Monday, February 25, 2013

Let's talk about edited books

For the next two weeks, I am going to explore various aspects of book publishing. In the past, I discussed the importance of knowing when and if to choose a book over articles. In some disciplines, you must write  or edit a book(s) to get tenure. In others, books are valuable, but are not required. There are other disciplines where edited books are viewed as being of less value than a high quality peer reviewed article, or than an authored book. If you are on the tenure track, or hoping to get there, you really need to think though these issues carefully.

So, ready, set, and get ready to explore the world of edited academic book writing and publishing.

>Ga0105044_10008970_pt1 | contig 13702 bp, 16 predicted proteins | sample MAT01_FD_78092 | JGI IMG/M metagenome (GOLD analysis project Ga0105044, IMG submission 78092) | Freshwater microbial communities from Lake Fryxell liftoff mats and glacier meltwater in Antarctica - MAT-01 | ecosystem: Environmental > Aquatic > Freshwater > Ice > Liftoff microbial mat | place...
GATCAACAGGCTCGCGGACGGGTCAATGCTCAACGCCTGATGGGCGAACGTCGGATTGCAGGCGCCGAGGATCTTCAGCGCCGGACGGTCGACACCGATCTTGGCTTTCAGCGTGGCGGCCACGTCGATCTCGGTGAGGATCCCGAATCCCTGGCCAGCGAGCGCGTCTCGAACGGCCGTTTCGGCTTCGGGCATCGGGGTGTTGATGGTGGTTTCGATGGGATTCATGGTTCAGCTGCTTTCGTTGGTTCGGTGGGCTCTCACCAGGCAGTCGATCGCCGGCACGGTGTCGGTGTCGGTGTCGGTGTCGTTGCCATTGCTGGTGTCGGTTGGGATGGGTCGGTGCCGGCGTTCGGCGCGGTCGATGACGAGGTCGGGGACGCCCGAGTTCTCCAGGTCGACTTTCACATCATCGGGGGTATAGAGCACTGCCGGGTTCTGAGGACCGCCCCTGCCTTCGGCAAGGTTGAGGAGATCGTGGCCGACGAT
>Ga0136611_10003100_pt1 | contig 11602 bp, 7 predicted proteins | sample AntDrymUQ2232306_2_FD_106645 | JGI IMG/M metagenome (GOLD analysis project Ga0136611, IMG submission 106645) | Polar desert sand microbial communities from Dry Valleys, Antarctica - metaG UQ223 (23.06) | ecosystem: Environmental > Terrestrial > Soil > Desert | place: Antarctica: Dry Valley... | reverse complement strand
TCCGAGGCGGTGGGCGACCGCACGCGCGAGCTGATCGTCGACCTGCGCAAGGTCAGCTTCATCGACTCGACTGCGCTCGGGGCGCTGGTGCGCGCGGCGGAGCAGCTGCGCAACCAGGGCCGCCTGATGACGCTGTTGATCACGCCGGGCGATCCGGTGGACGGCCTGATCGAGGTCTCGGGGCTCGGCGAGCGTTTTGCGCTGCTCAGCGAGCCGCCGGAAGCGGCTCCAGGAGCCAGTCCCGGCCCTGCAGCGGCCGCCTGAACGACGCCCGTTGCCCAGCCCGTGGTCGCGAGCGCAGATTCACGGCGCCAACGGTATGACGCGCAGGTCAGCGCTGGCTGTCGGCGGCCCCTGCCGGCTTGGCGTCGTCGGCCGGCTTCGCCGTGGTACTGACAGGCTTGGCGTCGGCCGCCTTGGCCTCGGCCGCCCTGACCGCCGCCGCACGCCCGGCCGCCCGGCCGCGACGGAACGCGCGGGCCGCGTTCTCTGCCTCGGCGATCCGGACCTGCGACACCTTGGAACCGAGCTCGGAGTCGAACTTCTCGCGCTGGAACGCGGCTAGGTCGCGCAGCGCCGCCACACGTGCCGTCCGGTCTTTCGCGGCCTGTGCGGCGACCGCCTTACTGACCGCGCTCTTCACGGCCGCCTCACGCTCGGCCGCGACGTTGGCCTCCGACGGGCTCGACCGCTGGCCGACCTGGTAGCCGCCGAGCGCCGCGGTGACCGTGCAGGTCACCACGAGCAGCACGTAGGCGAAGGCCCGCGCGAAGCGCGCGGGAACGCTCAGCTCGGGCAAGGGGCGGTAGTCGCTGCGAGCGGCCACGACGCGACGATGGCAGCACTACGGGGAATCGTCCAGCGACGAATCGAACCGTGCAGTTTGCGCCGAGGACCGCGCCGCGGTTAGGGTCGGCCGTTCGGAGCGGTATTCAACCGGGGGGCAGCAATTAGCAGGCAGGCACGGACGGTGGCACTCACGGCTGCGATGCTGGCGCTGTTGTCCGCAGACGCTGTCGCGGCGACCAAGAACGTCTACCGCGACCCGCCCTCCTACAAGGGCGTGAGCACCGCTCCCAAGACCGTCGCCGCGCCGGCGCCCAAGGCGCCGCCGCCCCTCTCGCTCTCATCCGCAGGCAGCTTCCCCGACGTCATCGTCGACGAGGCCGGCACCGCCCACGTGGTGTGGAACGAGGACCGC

1. This is definitely a topic I would like to hear more about. I have often wondered about the value of both being a contributor and being an editor for an edited volume. It is unclear to me in my field within the humanities where exactly these lie. Certainly they are lower than a monograph, but how do they compare to peer-reviewed articles?

  2. Thanks for your comment. I will make sure to address the notion of the importance of edited book to one's scholarly profile. I have written about it in the past, but cannot locate it at the moment (the problem now with having written almost 150 posts now! I will make sure to address it over the next two weeks.

    In general though, I would say it really very much depends on your country, your university, and your department (and of course, your discipline). It takes FAR more work that one article, so I don't see this as a bang for your buck way of getting tenure. As a way of establishing reputation nationally or internationally, however, it is a good thing. More in the blog!